No Joke

On Saturday I cooked dinner for about 80 people. It was a fundraiser, and it went pretty well. The food was well received, it seems, and in typical fashion I made way too much of it. So the fridge has been packed to the gills, brimming with giant, awkward vessels of chickpea tagine, braised cabbage, and polenta for a few days now, and I’ve been working through it as imaginatively as I can. Sunday night, for example, we had a couple of friends over (they’ve been cleaning out their flood-totalled house and clearly needed a home-cooked meal) and I grilled a hunk of lamb, reheating all of the above for sides and grilling the firm slabs of polenta for good measure. I also made a wonderful mash out of frisée, walnuts, garlic, and oil, plus again as much basil pesto that needed eating.

And it was good. But imaginative? Not so much. For whatever reason, though, today I had an idea that did qualify, and which enabled me to consolidate the cabbage into a much smaller container. The fridge is almost back to normal and we ate well.

Back when we first moved to Brooklyn, we lived in Greenpoint. This was before the massive hipster overflow from Williamsburg transformed much of the social and retail fabric of the neighborhood into an extension of that overrated zone, so it was still very Polish. From an authenticity point of view, it afforded a real experience of a largely undiluted immigrant community. (I remember once after two years there I got a haircut from a woman who spoke no English; she said “Regular?” when I sat down, and I tried vainly to explain what I wanted, and she gave me a horrible high and tight sort of thing. Immediately everyone in the neighborhood began speaking to me in Polish: it was like the secret handshake of tragic haircuts. I looked like a tool). Tonsorial trauma aside, from a culinary point of view, Greenpoint back then was kind of a nightmare. Apart from a couple of good Thai places, the restaurants were pretty dire. There were a couple of stores that ran the gamut from dismal to semi-dismal, and there was one good but expensive health/gourmet store, so the grocery pickings were slim. I shudder to think what we made do with back then.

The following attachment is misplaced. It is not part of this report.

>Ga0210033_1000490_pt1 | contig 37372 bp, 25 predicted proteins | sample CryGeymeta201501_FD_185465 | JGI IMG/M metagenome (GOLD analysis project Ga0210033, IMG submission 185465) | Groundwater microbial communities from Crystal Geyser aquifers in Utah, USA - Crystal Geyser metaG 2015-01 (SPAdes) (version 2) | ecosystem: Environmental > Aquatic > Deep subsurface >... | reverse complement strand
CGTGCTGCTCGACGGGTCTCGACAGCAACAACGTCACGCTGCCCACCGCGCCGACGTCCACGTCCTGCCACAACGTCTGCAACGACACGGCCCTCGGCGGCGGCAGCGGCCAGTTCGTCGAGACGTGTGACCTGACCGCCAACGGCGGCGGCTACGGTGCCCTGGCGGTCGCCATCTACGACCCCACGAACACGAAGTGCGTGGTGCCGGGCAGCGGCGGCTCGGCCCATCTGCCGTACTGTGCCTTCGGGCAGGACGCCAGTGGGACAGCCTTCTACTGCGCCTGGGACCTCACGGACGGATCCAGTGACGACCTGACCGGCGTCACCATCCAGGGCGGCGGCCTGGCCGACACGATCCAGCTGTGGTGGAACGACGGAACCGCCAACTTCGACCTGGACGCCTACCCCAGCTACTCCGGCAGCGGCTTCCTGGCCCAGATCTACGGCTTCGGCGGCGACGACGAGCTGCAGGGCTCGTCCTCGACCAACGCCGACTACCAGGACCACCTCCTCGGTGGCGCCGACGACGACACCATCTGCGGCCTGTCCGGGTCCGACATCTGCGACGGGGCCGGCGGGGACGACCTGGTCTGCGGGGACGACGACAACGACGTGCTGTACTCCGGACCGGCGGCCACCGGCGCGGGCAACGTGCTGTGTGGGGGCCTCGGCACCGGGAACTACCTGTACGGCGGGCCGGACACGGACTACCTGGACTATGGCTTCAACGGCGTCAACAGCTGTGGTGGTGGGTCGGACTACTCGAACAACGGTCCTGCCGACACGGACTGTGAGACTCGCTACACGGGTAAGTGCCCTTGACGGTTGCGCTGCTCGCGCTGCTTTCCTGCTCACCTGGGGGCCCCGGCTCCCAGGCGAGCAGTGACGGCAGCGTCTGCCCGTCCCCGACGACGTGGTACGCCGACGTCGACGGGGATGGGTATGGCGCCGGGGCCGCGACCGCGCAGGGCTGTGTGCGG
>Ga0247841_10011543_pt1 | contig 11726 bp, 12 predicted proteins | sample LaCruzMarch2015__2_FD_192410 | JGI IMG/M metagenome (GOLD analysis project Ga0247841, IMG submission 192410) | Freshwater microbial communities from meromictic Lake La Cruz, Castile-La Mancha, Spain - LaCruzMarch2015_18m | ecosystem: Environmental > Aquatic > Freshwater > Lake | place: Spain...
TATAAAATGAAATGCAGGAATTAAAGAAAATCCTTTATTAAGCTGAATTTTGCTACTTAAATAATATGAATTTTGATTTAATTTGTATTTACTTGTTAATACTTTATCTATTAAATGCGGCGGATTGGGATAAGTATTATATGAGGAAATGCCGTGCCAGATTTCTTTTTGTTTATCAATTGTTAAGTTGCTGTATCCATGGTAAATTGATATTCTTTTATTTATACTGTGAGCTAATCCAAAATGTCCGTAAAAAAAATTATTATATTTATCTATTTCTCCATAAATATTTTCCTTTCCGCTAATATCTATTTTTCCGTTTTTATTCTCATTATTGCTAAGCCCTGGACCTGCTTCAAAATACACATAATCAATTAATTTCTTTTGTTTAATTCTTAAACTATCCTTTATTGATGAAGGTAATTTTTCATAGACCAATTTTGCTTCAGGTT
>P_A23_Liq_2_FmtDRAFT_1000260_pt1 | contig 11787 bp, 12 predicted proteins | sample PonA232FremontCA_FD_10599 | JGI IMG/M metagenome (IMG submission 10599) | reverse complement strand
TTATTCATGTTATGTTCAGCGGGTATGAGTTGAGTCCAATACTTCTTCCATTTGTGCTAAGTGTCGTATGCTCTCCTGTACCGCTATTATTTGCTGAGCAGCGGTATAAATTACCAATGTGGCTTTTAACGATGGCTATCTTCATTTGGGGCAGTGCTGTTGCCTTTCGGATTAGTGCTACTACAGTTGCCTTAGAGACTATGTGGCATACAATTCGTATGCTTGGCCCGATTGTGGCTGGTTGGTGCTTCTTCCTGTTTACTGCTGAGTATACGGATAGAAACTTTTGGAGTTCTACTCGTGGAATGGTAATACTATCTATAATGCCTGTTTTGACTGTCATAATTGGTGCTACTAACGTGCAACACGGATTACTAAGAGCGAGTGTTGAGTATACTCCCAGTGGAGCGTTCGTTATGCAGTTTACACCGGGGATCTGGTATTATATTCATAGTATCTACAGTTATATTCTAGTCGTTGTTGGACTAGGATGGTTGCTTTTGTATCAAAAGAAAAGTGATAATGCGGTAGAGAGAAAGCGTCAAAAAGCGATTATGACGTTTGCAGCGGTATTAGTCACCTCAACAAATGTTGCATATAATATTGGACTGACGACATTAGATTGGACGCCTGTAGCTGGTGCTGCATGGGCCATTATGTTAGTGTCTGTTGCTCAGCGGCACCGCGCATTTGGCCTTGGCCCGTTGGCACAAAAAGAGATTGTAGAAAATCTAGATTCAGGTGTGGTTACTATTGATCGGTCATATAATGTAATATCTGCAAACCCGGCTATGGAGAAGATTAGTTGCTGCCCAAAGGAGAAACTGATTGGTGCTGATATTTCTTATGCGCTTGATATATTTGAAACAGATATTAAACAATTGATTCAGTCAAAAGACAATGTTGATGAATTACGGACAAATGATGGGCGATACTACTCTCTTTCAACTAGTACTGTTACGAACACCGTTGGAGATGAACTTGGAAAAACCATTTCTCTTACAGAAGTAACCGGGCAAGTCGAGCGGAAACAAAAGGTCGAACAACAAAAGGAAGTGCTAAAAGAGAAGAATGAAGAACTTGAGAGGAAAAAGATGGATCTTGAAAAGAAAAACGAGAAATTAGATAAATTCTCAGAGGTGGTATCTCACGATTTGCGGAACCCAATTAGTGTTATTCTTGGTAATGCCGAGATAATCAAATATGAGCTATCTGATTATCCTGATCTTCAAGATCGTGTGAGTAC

The one thing we enjoyed, though, were the pierogis. We bought them frozen at a store around the corner: potato, mushroom, and cabbage. (The cheese ones were sweetened and vile). We’d simmer them and eat them with applesauce and sour cream. We weren’t alone; our local friends did the same and the best gallery in Williamsburg back then was called Pierogi. Sometimes we’d go out for brunch at a place down the road and get the full treatment, though it was usually after a night of heavy drinking. (Heavy for us, that is; the guys passed out face down in the park would have laughed at us if they had been conscious).

I have been thinking about fresh pasta lately, and due to the trough of braised cabbage I had a lightbulb moment and figured out how to combine the two. I made a quick pasta dough and let it rest while I put some beets into the pressure cooker. Then I rolled it out into sheets using the pasta machine, stamping circles with a cutter, and making the scraps into a ball that I ran through again to minimize waste. Because the cutter is not so big, I opted for stacking circle upon circle rather than folding each into a half moon shape; I wanted to be able to get enough filling in there so the ratio between pasta and cabbage would be right.

The beets came out, and got dressed with blackcurrant vinegar, olive oil, salt, pepper, parsley, and scallions. I though the vinegar was a nice touch both because it played so very well with the earthy sweetness of beets and also resonated appropriately with the Slavic nature of the meal; currant juice and syrup were ubiquitous in Greenpoint’s stores and delis. I opened a jar of last year’s applesauce, and we had procured some sour cream in anticipation.

These were really good. I should make them more often, and next time honestly I’ll just roll them out with a pin and stamp them with a big glass so I can fold them over. But despite the effort, I enjoyed every part of this–from the efficient dispatching of excessive leftovers to the tangy, chewy morsels well-lubricated with sweet sauce and sour cream and bolstered by sweet-sour beets with brightly verdant accents. This meal sang. I’m actually thinking of making more braised cabbage so I can make more of these and freeze them for lazy winter evenings or hungover Sunday mornings. Just like in the old country.

2 comments to No Joke

  • I love it when I can make something memorable out of leftovers. Good job!

  • El

    (there’s that pretty knife again, blast!)

    When my boyfriend and I were feeling flush, we would go to the cheap all-you-can-eat Polish buffets up the street from us in Logan Square. (Starving grad students.) I was so glad we had to walk home: damn, pierogi and stuffed cabbage are filling! But stuffed pasta, sigh, ohsogood. Thanks for jogging my memory.

    I’m glad homemade ravioli and pierogi and samosas are labor-intensive otherwise I would eat them a lot more often.

Yours Truly



I'm a painter who happens to also spend a lot of time growing, making, and writing about food. I'm particularly interested in the intersection of frugal peasant cooking techniques and haute improvisation. And I have a really great personality.

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